Historical information

This cap gun was found by a local Warrnambool resident in about 1971.

Cap guns first appeared following the end of the American Civil War in the mid-1860s, when firearms companies experimented with toy guns to stay in business. Cap guns became especially popular when the heroes of cinema and television rode through the West ridding the territories of villains.

Many cap guns were named after or endorsed by leading matinee idols like Roy Rogers, Gene Autry, Hopalong Cassidy, The Lone Ranger, Tonto, Dale Evans, Marshal Matt Dillon, or any of countless others. Cap guns became popular after the second world war and children all over the world emulated their heroes and collected and played with these toy guns. Eventually all of the famous cap gun manufacturers either sold out to other toy companies or started manufacturing other types of toys.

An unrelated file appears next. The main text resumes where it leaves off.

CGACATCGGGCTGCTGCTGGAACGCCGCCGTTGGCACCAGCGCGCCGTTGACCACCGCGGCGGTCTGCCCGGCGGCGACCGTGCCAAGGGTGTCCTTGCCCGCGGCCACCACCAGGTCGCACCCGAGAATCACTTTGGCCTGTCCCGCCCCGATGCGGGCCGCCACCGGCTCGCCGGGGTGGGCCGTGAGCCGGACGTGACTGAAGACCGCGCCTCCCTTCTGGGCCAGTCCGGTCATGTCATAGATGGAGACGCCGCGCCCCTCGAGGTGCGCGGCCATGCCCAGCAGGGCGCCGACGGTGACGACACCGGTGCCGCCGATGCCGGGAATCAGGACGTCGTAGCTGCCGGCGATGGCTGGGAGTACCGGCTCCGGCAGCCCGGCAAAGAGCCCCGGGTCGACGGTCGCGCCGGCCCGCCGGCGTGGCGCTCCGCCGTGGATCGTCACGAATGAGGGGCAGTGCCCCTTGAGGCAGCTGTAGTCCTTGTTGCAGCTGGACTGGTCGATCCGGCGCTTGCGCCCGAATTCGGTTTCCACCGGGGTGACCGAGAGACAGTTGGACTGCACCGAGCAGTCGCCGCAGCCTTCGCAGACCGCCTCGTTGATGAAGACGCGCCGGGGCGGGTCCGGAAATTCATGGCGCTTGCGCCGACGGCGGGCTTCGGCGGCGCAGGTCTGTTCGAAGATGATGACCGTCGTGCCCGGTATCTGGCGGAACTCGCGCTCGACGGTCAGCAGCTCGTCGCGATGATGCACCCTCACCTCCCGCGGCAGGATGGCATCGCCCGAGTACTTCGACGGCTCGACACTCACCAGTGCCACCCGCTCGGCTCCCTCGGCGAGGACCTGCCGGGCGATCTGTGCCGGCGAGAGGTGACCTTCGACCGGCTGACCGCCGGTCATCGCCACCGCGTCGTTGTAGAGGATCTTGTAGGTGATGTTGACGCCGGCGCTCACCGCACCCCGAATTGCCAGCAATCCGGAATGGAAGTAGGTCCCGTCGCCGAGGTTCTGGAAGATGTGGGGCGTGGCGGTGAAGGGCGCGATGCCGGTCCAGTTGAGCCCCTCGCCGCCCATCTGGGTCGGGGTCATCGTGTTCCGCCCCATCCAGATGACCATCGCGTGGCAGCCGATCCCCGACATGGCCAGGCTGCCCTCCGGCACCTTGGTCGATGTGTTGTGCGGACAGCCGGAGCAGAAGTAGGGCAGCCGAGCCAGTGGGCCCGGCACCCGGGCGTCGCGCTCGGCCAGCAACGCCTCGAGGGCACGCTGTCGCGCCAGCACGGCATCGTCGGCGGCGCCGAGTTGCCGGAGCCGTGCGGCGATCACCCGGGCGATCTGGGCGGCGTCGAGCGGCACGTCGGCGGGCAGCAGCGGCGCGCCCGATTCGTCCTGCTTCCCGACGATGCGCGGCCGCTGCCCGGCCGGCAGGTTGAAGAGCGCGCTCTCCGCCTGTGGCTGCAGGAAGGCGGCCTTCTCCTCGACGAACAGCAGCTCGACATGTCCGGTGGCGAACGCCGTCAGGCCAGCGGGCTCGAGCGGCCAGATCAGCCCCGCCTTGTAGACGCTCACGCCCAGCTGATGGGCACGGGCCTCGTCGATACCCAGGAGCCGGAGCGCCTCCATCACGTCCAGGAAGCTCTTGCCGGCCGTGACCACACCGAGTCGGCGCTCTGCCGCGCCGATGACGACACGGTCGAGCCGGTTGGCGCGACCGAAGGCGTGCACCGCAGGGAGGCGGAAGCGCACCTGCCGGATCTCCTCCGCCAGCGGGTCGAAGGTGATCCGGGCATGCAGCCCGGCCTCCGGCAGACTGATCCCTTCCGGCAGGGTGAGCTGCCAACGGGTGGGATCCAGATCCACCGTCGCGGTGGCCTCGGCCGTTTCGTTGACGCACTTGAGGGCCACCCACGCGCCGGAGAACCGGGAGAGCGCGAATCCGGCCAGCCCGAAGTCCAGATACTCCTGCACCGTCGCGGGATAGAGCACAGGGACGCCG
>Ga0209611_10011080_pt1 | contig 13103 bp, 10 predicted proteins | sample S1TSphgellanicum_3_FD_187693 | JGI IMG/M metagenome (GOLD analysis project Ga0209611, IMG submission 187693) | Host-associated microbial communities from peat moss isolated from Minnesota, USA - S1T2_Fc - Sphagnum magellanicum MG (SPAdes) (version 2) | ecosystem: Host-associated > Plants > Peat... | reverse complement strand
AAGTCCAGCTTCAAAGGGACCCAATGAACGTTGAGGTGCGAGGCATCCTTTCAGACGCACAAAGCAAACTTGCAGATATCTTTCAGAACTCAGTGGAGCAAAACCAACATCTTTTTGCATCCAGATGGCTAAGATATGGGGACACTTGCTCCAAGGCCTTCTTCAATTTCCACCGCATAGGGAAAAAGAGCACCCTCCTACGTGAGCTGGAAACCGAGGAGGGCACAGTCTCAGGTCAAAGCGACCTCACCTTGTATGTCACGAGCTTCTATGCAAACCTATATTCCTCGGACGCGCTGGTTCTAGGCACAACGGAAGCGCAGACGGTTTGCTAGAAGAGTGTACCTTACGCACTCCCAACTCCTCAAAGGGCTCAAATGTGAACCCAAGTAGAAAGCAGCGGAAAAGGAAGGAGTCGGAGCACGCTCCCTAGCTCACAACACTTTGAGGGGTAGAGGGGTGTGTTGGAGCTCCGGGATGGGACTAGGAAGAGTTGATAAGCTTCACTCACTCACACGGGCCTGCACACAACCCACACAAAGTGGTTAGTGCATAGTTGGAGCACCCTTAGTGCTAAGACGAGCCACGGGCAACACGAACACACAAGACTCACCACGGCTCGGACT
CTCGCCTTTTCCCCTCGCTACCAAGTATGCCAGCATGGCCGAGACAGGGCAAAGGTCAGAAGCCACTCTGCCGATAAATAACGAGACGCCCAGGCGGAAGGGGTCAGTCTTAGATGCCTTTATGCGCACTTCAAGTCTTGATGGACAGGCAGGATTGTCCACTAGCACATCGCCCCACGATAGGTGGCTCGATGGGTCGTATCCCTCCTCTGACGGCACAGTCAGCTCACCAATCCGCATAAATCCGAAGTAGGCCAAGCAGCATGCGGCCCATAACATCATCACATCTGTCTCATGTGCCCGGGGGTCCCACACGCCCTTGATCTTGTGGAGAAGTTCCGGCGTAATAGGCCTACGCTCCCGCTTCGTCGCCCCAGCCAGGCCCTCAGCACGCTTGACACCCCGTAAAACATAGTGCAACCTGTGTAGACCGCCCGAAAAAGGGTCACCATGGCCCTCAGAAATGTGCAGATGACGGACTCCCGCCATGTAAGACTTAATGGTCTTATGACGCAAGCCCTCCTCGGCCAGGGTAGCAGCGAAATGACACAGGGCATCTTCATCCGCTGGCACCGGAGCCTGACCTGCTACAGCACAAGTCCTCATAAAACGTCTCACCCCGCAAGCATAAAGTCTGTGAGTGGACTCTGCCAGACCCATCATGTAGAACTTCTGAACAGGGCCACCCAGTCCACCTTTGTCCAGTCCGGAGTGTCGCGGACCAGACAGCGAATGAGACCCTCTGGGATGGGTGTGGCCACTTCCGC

Before it was deemed dangerous or politically incorrect for young children to point pistols at each other and fire at will, cap guns were a staple of toy chests. The item demonstrates how society has changed its attitudes and now regard these types of toys as morally unacceptable as they tend to promote violent attitudes towards others. The item demonstrates significantly how our societies social attitudes have changed since world war two from general societal acceptance of such toys to one of distaste.

Physical description

Toy gun; cap gun. Cast iron toy pistol with metal trigger. Name "National" in raised embossing in the casting on the handle on both sides of the gun. Made in 1911.

Inscriptions & markings